Sir John Armitt considers the parallels with infrastructure
Bringing the perspective of an infrastructure expert, Sir John Armitt noted that while the organization he chairs doesn’t directly cover social housing, or healthcare, there are common challenges for infrastructure and these critical fields.
Chiefly, the need for direction from central government. In the case of nationwide infrastructure, this is clear, when projects like HS2 are cancelled.
For housing, according to John Armitt, the key is the planning system itself. He cited the 2007 decision to introduce zero-carbon homes. “The industry reacted,” he said. “Then in 2010 the government pulled the plug.
“While the government are there to listen to the public, and make tough choices, we need a stable policy and regulatory environment.”
This allows the country to unlock growth in the national economy – which also needs a delicate mix of commercial and residential space.
“Beyond safety and regulations,” he said. “Planning is where the state interacts with the housing and planning sector.
“It is fair for the sector to make the case for less policy churn, more clarity, and a steady pipeline of public works – both sides playing their part achieves the legacy of value.”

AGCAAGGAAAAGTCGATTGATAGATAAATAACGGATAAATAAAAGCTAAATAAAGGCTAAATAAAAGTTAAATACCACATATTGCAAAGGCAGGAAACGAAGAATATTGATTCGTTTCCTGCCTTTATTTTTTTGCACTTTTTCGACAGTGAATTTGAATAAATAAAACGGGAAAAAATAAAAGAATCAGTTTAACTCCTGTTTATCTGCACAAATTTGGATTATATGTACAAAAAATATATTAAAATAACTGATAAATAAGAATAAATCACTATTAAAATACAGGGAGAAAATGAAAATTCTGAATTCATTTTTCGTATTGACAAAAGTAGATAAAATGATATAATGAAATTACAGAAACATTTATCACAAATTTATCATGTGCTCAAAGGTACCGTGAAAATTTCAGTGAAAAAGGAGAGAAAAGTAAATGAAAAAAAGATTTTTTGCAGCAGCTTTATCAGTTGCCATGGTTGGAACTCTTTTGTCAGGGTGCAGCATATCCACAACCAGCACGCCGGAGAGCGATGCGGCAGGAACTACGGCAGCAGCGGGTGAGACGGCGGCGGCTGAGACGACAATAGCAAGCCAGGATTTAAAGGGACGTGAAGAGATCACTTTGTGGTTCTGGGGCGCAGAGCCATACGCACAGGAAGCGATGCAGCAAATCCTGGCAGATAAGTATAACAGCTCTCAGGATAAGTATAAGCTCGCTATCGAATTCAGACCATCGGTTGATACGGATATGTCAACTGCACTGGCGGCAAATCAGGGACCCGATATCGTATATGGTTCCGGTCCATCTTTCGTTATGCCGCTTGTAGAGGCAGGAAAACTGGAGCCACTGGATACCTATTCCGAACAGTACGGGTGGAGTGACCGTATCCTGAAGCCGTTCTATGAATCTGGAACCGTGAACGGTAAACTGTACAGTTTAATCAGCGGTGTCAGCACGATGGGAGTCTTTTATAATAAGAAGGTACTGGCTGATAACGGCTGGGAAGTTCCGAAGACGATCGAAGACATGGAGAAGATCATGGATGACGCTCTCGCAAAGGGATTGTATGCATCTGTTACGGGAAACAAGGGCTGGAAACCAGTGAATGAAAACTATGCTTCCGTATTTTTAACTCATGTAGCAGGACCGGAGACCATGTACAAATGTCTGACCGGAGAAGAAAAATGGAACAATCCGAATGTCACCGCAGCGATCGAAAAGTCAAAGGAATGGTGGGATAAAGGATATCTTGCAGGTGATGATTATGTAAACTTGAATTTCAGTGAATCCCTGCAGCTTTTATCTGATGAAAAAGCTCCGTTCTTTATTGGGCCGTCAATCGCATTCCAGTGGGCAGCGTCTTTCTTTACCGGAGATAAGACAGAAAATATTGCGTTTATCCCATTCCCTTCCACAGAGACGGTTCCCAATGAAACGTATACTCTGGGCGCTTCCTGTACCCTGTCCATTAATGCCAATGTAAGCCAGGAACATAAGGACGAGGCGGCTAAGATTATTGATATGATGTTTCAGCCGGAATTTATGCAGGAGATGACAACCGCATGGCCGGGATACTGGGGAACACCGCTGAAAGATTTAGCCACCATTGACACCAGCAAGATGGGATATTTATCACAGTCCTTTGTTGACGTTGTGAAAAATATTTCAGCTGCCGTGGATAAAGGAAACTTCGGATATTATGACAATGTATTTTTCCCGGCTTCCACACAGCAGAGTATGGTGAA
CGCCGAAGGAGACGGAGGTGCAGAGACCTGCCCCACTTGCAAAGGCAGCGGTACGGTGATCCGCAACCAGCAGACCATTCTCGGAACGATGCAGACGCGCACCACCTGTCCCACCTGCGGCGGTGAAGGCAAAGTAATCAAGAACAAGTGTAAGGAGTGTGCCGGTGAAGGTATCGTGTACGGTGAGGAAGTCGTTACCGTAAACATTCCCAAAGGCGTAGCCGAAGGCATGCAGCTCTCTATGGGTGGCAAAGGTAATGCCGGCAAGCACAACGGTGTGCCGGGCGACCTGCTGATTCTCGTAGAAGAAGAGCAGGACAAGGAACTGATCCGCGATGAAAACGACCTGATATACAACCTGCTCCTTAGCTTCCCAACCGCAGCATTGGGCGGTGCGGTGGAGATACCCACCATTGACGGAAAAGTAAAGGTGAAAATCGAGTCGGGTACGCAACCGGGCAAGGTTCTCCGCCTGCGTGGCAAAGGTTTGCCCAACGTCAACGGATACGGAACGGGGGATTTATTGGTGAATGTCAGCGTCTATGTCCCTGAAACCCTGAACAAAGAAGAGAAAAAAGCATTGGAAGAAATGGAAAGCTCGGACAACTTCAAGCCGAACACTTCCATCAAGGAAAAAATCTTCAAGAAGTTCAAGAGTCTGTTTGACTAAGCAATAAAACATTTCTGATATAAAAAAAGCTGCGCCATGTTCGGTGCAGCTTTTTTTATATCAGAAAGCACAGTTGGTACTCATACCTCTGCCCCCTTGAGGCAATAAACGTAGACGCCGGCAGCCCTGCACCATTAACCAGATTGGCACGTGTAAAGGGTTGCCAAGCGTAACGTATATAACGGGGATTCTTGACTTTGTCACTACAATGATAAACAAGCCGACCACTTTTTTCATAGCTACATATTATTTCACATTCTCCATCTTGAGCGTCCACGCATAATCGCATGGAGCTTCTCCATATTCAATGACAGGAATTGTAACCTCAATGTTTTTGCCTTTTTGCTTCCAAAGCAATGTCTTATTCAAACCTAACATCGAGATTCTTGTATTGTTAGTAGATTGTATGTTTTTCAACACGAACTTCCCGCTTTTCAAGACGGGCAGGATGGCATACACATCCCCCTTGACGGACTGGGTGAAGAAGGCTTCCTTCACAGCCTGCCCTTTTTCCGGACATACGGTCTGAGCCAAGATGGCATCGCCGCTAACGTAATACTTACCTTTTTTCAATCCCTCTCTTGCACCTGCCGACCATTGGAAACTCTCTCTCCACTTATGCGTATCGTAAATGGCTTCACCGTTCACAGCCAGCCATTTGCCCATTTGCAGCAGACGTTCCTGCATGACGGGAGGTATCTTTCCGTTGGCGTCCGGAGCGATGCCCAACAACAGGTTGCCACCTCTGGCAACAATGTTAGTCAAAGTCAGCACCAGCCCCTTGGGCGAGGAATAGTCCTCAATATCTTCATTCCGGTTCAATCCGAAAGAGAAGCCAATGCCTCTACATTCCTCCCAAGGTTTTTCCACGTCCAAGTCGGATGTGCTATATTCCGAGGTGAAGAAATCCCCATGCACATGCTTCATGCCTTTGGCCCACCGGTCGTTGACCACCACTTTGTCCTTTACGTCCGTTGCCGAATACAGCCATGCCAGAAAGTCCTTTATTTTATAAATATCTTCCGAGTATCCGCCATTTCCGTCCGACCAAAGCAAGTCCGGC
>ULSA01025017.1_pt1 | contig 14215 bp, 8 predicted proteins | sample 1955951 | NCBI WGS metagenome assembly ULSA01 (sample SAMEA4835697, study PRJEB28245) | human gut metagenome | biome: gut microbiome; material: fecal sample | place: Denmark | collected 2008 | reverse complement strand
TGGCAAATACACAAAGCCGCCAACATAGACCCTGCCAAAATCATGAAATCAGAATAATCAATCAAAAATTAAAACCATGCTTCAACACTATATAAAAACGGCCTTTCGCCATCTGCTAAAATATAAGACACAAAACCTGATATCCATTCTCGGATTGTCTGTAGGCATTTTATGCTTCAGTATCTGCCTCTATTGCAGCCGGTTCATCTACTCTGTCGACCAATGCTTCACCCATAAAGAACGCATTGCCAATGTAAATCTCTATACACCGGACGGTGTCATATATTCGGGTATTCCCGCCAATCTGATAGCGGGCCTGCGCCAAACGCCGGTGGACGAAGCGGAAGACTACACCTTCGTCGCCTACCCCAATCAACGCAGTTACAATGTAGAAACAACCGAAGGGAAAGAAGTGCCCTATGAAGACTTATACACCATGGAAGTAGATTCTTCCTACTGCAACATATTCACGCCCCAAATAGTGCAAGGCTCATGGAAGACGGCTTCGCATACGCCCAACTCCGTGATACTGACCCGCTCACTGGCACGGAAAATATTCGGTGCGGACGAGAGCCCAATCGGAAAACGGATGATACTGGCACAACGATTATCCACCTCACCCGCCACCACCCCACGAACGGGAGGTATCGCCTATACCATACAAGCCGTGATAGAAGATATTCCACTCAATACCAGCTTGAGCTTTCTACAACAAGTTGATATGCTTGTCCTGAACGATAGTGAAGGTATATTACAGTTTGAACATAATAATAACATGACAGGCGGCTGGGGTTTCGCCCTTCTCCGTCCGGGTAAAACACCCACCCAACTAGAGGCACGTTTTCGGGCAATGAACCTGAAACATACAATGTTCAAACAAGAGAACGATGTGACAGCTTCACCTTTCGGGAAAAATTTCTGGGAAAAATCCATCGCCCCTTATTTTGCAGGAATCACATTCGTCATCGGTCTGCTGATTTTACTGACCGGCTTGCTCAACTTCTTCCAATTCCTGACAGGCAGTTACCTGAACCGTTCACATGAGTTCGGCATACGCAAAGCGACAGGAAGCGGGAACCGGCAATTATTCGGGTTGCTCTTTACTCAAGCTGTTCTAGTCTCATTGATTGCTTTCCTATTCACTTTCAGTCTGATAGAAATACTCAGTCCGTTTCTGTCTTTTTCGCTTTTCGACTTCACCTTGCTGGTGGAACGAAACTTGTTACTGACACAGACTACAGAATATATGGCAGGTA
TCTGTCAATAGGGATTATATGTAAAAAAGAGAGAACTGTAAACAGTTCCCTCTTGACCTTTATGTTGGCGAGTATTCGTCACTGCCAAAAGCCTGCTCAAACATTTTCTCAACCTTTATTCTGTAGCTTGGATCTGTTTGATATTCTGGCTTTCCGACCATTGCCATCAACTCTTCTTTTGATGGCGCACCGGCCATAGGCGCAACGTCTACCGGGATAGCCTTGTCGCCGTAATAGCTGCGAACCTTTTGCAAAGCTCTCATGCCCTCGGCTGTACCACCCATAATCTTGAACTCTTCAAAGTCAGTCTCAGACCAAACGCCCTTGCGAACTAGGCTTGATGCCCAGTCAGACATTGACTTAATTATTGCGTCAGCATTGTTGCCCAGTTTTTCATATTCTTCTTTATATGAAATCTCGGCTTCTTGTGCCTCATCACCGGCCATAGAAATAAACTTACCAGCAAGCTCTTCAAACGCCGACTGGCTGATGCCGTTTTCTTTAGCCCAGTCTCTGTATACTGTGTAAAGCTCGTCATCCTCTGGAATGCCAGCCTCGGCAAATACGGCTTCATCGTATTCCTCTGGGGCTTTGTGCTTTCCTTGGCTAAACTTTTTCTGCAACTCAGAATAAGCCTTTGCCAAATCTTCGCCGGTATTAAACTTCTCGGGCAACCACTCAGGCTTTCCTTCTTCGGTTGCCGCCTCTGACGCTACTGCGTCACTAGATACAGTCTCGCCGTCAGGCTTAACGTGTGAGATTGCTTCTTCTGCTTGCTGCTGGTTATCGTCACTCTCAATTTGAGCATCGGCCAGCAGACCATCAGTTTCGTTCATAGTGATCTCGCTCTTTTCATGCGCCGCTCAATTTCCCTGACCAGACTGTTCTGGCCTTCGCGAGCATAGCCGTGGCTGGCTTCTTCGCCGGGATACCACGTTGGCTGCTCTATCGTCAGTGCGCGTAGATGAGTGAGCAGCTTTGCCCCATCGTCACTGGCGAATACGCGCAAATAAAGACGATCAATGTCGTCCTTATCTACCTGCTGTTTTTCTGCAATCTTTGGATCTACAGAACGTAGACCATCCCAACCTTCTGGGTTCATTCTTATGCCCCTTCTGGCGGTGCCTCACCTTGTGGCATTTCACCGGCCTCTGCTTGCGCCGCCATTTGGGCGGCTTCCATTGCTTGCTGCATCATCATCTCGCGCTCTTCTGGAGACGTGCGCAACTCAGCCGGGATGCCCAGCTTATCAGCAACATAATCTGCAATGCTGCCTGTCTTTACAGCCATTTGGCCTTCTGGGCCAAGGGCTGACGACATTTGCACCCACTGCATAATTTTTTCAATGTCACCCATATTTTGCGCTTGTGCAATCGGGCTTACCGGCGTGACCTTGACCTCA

Katy Dowding looks to the future
President and CEO of Skansa, Katy Dowding, asked the crowd a question: “Why, indeed, worry about the future?”
While the industry wrestles with the challenges of net zero, the planning system, and creating the housing that the country needs, Dowding points to safety.
In particular, the huge changes and strides that have happened in safety during Dowding’s time in the industry. Reflecting on how the change would not have come without innovation, she said, “…if we don’t find new ways or working, or navigating our planning system, how will we create the housing that we need?”
Stressing the need to innovate and embrace new ideas, she said, “If we could have guaranteed the outcomes of the health and safety drive, it wouldn’t have taken thirty years to get to where we are now.”
In addition, Dowding invited the crowd to consider the technologies emerging today and their potential impacts on the future of construction, saying, “If we start to think about the changes we need to make today, we can survive and thrive in the future.
“Technology and innovation can eliminate accidents, and technologies like AI and blockchain can revolutionise planning and design. If we start to think about the changes that we need to make today, we can survive – and thrive – in the future.”
The Building the Future Conference
Building The Future Conference was held in Church House, London, and organised by Building Magazine, alongside whom LABC Warranty produced our whitepaper into the potential impacts of 15-year warranties on the UK’s housing sector.